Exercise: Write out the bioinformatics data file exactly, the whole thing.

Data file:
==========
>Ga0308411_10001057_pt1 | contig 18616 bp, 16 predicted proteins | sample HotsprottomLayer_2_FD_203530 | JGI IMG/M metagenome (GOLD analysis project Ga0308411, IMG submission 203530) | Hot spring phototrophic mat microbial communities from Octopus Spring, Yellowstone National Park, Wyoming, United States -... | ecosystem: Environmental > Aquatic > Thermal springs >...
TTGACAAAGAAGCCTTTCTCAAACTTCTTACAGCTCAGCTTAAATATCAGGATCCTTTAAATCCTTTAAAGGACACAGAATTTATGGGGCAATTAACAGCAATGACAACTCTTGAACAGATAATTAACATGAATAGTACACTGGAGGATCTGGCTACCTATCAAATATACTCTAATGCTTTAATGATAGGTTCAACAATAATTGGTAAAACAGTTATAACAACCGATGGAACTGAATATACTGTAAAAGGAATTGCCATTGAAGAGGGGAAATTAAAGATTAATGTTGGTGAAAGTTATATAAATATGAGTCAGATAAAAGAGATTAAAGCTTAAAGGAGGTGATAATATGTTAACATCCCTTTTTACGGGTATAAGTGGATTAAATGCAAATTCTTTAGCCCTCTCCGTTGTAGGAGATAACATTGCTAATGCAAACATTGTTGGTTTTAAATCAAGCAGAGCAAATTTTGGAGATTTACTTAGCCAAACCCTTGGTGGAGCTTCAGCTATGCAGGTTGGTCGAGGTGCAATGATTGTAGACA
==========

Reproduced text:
>Ga0308411_10001057_pt1 | contig 18616 bp, 16 predicted proteins | sample HotsprottomLayer_2_FD_203530 | JGI IMG/M metagenome (GOLD analysis project Ga0308411, IMG submission 203530) | Hot spring phototrophic mat microbial communities from Octopus Spring, Yellowstone National Park, Wyoming, United States -... | ecosystem: Environmental > Aquatic > Thermal springs >...
TTGACAAAGAAGCCTTTCTCAAACTTCTTACAGCTCAGCTTAAATATCAGGATCCTTTAAATCCTTTAAAGGACACAGAATTTATGGGGCAATTAACAGCAATGACAACTCTTGAACAGATAATTAACATGAATAGTACACTGGAGGATCTGGCTACCTATCAAATATACTCTAATGCTTTAATGATAGGTTCAACAATAATTGGTAAAACAGTTATAACAACCGATGGAACTGAATATACTGTAAAAGGAATTGCCATTGAAGAGGGGAAATTAAAGATTAATGTTGGTGAAAGTTATATAAATATGAGTCAGATAAAAGAGATTAAAGCTTAAAGGAGGTGATAATATGTTAACATCCCTTTTTACGGGTATAAGTGGATTAAATGCAAATTCTTTAGCCCTCTCCGTTGTAGGAGATAACATTGCTAATGCAAACATTGTTGGTTTTAAATCAAGCAGAGCAAATTTTGGAGATTTACTTAGCCAAACCCTTGGTGGAGCTTCAGCTATGCAGGTTGGTCGAGGTGCAATGATTGTAGACA